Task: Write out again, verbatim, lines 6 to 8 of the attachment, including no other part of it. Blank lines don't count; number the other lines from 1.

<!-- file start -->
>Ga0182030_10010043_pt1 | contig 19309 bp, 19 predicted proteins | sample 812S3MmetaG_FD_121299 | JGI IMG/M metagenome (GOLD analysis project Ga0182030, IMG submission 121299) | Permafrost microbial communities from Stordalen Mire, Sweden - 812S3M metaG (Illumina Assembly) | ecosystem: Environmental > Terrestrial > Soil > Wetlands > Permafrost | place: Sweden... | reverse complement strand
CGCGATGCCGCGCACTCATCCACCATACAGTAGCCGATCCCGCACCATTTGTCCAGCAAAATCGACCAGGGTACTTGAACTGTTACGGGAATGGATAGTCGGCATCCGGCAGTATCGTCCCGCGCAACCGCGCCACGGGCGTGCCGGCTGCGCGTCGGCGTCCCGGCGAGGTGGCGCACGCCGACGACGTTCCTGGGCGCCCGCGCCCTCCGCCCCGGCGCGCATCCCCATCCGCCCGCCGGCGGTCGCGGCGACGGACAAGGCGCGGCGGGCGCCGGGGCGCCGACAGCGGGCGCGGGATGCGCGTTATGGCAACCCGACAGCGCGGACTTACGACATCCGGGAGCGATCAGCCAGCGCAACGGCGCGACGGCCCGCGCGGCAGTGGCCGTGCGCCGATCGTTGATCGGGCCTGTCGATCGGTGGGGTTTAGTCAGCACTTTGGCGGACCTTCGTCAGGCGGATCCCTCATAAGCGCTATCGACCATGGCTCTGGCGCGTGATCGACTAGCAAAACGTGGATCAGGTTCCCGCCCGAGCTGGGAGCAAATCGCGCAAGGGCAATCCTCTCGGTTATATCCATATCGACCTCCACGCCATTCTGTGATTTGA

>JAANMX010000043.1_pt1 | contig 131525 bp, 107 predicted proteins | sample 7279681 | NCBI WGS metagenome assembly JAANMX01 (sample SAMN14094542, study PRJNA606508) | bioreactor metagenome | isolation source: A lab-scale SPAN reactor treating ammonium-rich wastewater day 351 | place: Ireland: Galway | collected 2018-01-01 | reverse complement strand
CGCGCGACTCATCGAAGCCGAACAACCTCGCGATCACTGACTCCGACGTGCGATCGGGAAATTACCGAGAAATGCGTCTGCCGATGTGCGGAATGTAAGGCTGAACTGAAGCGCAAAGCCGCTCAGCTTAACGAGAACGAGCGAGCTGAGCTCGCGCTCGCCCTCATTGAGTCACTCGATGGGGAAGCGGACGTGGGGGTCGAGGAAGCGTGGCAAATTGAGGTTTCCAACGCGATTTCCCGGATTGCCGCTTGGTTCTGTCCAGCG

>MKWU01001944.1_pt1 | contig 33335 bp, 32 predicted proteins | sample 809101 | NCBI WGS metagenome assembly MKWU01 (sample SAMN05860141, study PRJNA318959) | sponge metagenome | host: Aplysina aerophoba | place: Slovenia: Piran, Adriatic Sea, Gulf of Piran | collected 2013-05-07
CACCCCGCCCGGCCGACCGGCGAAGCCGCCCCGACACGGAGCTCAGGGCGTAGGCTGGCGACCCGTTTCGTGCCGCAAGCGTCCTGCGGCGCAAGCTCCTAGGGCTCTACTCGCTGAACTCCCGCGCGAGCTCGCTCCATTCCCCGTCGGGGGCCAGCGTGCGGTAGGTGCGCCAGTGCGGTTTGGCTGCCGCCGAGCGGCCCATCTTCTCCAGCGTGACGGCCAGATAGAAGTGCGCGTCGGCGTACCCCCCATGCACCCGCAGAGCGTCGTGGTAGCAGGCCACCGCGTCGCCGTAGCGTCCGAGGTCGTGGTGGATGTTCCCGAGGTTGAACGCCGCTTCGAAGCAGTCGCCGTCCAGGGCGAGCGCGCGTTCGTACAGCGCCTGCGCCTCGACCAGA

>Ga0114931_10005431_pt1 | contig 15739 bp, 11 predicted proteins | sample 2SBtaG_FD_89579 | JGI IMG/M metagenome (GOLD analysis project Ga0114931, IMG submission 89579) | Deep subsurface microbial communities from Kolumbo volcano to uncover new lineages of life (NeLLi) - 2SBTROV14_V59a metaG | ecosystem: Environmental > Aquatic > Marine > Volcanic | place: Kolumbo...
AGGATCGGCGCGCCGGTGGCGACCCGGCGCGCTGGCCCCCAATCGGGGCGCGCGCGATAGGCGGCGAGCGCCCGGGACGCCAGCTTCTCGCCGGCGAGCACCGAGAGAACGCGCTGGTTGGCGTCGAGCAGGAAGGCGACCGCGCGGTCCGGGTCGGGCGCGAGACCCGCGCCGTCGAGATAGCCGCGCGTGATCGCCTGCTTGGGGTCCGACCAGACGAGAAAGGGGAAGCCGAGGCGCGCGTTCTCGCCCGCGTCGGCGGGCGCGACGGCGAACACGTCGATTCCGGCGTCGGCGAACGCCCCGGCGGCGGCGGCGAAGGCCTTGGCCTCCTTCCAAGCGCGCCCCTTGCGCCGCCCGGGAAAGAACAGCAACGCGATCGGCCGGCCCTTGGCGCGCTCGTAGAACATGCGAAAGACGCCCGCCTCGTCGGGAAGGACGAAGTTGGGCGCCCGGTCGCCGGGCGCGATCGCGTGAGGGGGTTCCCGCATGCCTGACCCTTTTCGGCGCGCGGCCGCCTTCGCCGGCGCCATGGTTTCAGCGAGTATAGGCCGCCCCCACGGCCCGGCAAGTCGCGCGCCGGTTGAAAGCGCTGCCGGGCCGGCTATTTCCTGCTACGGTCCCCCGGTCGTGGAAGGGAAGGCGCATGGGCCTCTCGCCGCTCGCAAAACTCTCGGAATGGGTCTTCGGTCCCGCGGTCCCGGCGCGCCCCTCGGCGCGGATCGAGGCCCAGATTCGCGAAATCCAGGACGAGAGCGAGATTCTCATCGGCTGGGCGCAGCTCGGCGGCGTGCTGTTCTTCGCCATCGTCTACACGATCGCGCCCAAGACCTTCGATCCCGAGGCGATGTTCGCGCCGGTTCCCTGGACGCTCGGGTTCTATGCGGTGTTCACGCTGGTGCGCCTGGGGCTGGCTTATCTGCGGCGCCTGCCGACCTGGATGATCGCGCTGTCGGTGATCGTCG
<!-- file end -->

CACCCCGCCCGGCCGACCGGCGAAGCCGCCCCGACACGGAGCTCAGGGCGTAGGCTGGCGACCCGTTTCGTGCCGCAAGCGTCCTGCGGCGCAAGCTCCTAGGGCTCTACTCGCTGAACTCCCGCGCGAGCTCGCTCCATTCCCCGTCGGGGGCCAGCGTGCGGTAGGTGCGCCAGTGCGGTTTGGCTGCCGCCGAGCGGCCCATCTTCTCCAGCGTGACGGCCAGATAGAAGTGCGCGTCGGCGTACCCCCCATGCACCCGCAGAGCGTCGTGGTAGCAGGCCACCGCGTCGCCGTAGCGTCCGAGGTCGTGGTGGATGTTCCCGAGGTTGAACGCCGCTTCGAAGCAGTCGCCGTCCAGGGCGAGCGCGCGTTCGTACAGCGCCTGCGCCTCGACCAGA

>Ga0114931_10005431_pt1 | contig 15739 bp, 11 predicted proteins | sample 2SBtaG_FD_89579 | JGI IMG/M metagenome (GOLD analysis project Ga0114931, IMG submission 89579) | Deep subsurface microbial communities from Kolumbo volcano to uncover new lineages of life (NeLLi) - 2SBTROV14_V59a metaG | ecosystem: Environmental > Aquatic > Marine > Volcanic | place: Kolumbo...
AGGATCGGCGCGCCGGTGGCGACCCGGCGCGCTGGCCCCCAATCGGGGCGCGCGCGATAGGCGGCGAGCGCCCGGGACGCCAGCTTCTCGCCGGCGAGCACCGAGAGAACGCGCTGGTTGGCGTCGAGCAGGAAGGCGACCGCGCGGTCCGGGTCGGGCGCGAGACCCGCGCCGTCGAGATAGCCGCGCGTGATCGCCTGCTTGGGGTCCGACCAGACGAGAAAGGGGAAGCCGAGGCGCGCGTTCTCGCCCGCGTCGGCGGGCGCGACGGCGAACACGTCGATTCCGGCGTCGGCGAACGCCCCGGCGGCGGCGGCGAAGGCCTTGGCCTCCTTCCAAGCGCGCCCCTTGCGCCGCCCGGGAAAGAACAGCAACGCGATCGGCCGGCCCTTGGCGCGCTCGTAGAACATGCGAAAGACGCCCGCCTCGTCGGGAAGGACGAAGTTGGGCGCCCGGTCGCCGGGCGCGATCGCGTGAGGGGGTTCCCGCATGCCTGACCCTTTTCGGCGCGCGGCCGCCTTCGCCGGCGCCATGGTTTCAGCGAGTATAGGCCGCCCCCACGGCCCGGCAAGTCGCGCGCCGGTTGAAAGCGCTGCCGGGCCGGCTATTTCCTGCTACGGTCCCCCGGTCGTGGAAGGGAAGGCGCATGGGCCTCTCGCCGCTCGCAAAACTCTCGGAATGGGTCTTCGGTCCCGCGGTCCCGGCGCGCCCCTCGGCGCGGATCGAGGCCCAGATTCGCGAAATCCAGGACGAGAGCGAGATTCTCATCGGCTGGGCGCAGCTCGGCGGCGTGCTGTTCTTCGCCATCGTCTACACGATCGCGCCCAAGACCTTCGATCCCGAGGCGATGTTCGCGCCGGTTCCCTGGACGCTCGGGTTCTATGCGGTGTTCACGCTGGTGCGCCTGGGGCTGGCTTATCTGCGGCGCCTGCCGACCTGGATGATCGCGCTGTCGGTGATCGTCG